Past the thick layer of earth’s crust lies an unbreachable segment called the ‘mantle’. Sweltering temperatures that would melt most objects on the surface, crushing pressure that would collapse certain metals and a darkness that does not allow for even the smallest flicker of light are found down there. Aside from absolute darkness, there are microscopic organisms that thrive in those environments and some gemstones that are providing a deeper look into the world of diamonds.
While our quest to dig that deep into the earth is a long way off, we have found a particularly neat discovery:
The Deepest Known Diamonds
An element that thrives in high pressure, Boron gets deep within the earth’s mantle by being attached to sinking tectonic plates. As those plates drive themselves into the earth’s mantle, they push the Boron deeper and deeper. The repercussions of that? Rare, blue diamonds.
Only about 0.02% of all diamonds are the color blue, making it likely the rarest color in the world of diamonds. A flawless blue diamond is so rare that they usually end up in the Smithsonian, which is why this discovery is of particular interest. However, within the earth’s mantle these blue gemstones have been discovered, which is yet another treasure awaiting those who are able to dig deep enough.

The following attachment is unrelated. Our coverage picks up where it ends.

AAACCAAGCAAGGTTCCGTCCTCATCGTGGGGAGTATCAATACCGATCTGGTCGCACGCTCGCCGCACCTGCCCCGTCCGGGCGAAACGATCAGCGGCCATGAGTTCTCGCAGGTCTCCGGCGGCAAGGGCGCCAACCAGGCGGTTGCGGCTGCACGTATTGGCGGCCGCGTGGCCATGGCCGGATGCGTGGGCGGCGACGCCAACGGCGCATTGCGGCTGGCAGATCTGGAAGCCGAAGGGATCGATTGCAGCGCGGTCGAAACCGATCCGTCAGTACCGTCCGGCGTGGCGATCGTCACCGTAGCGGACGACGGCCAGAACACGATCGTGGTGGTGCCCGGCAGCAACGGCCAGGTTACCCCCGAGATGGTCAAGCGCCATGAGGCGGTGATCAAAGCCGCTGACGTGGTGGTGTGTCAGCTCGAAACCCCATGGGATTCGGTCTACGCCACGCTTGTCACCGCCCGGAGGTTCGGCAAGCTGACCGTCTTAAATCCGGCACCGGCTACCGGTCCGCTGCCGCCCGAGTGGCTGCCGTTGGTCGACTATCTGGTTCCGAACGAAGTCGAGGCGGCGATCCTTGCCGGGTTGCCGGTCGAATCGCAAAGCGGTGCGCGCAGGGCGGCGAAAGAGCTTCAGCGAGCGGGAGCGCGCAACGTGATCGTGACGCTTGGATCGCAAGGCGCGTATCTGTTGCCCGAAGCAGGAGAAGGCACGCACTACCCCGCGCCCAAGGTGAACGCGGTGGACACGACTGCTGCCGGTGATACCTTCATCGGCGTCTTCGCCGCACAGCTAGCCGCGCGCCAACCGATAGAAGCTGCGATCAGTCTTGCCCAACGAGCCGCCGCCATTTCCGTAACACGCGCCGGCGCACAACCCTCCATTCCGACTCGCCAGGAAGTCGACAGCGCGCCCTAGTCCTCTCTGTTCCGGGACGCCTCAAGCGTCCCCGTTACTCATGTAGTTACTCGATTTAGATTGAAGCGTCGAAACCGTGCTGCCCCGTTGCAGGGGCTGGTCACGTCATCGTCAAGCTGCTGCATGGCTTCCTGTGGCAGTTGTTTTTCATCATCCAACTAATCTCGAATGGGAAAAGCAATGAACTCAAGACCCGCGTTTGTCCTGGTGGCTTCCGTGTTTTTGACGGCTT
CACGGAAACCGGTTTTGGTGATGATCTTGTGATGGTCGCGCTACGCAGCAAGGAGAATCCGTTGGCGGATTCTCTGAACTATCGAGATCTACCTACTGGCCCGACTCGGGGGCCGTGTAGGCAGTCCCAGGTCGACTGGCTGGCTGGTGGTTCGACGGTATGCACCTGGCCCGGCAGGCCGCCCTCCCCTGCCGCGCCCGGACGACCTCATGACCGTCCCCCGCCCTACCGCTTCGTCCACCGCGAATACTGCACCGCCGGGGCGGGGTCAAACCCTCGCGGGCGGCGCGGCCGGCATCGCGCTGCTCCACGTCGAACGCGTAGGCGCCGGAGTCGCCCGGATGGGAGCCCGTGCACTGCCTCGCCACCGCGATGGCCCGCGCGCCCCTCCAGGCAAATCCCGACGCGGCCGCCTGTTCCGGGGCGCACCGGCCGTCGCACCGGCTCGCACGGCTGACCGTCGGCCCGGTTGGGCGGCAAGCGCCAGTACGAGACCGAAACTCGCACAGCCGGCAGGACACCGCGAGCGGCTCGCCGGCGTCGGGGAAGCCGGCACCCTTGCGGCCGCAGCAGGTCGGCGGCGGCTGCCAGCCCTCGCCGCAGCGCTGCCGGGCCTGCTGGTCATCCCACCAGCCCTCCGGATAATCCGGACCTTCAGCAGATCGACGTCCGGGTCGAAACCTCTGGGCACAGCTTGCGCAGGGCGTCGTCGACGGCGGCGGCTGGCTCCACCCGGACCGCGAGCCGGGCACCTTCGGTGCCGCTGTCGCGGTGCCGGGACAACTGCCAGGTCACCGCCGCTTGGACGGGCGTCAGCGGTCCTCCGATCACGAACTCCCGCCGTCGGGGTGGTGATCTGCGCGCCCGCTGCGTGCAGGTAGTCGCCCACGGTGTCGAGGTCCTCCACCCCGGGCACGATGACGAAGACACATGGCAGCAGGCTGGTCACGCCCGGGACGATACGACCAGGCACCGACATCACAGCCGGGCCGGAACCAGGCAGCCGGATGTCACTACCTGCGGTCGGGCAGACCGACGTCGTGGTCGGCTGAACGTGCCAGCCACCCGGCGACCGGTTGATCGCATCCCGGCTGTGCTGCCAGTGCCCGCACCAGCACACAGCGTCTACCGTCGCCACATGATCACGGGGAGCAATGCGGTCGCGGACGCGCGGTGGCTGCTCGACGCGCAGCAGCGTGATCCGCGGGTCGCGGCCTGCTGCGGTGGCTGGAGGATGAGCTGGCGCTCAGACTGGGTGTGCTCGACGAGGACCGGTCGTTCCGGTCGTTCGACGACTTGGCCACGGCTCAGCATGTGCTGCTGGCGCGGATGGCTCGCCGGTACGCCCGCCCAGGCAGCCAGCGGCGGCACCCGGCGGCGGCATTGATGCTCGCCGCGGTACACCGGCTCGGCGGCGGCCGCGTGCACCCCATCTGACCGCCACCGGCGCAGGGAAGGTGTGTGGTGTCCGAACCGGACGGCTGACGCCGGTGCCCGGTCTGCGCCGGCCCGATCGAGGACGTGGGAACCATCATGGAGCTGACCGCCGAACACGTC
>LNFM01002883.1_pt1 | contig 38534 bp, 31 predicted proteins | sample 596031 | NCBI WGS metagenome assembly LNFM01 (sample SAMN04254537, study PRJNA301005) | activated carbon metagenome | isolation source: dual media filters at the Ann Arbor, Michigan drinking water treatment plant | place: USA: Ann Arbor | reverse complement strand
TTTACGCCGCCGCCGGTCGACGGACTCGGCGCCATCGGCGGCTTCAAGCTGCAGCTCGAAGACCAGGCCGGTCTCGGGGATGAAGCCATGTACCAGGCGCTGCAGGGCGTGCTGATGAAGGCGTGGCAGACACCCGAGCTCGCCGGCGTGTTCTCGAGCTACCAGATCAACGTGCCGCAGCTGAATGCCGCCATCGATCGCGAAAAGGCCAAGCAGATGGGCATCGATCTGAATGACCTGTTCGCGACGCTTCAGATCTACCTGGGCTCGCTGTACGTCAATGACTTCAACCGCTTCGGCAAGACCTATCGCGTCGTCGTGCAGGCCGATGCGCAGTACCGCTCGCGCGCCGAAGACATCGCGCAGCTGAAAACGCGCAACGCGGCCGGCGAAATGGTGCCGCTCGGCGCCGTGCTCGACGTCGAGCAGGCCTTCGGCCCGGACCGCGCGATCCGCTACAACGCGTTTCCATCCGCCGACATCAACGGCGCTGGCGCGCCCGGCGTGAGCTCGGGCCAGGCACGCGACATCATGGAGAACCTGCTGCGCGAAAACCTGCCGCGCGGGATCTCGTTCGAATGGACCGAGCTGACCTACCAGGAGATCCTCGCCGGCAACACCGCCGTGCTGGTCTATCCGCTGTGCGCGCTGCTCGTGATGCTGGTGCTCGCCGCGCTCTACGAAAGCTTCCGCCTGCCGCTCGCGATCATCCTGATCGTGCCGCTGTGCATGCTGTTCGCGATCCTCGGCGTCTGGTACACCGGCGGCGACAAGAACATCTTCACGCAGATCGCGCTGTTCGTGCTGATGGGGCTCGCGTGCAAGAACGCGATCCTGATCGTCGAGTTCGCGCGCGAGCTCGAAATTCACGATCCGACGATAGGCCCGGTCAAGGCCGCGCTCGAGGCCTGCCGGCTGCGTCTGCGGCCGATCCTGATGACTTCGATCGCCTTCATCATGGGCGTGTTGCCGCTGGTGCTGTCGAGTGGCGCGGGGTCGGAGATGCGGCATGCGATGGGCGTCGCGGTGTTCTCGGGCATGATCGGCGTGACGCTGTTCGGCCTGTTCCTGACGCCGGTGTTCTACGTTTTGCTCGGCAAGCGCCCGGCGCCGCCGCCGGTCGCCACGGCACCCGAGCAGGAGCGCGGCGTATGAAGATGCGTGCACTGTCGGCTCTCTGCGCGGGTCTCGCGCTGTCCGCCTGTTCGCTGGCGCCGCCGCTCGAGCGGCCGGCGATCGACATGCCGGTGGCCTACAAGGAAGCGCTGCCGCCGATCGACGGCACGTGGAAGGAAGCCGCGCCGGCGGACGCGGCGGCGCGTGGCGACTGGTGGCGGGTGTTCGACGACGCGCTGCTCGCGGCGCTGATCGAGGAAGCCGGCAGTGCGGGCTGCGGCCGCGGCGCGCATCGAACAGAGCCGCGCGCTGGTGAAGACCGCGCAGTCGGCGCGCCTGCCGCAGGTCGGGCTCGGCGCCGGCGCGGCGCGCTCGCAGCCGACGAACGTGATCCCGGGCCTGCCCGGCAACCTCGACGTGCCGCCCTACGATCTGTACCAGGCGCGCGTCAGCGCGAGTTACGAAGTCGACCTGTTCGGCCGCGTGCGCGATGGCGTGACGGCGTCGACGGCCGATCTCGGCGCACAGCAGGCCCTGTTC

And the Other Gemstones?
The conditions for forming most gemstones have a specific range and, due to their hardness (or lack of), they would be crushed at depths too great. For example, Sapphire forms between 6 and 18 miles below the surface. That’s less than ⅓ of the way to getting out of the crust, let alone near the middle of the mantle where these blue diamonds are estimated to be. In fact, you would need to get about 410 miles within the earth to reach the deposits. Needless to say, we’re a long way off from being able to reach that.
So When Do We Dig!?
The Russians are working on that and have created some enormous holes such as the Kola Superdeep Borehole. I say created, but it’s over 20 years old at this point. In those 20 years, it’s dug a total of 40,230 feet (under 8 miles) and is approximately halfway through the crust. Since then, another deeper borehole was created in 2011 which dug a bit deeper, but unfortunately did not make any huge, additional discoveries.
While we might be a ways off from reaching these blue diamonds, there are plenty of gemstones that we can use! Give us a call or schedule an appointment to get started!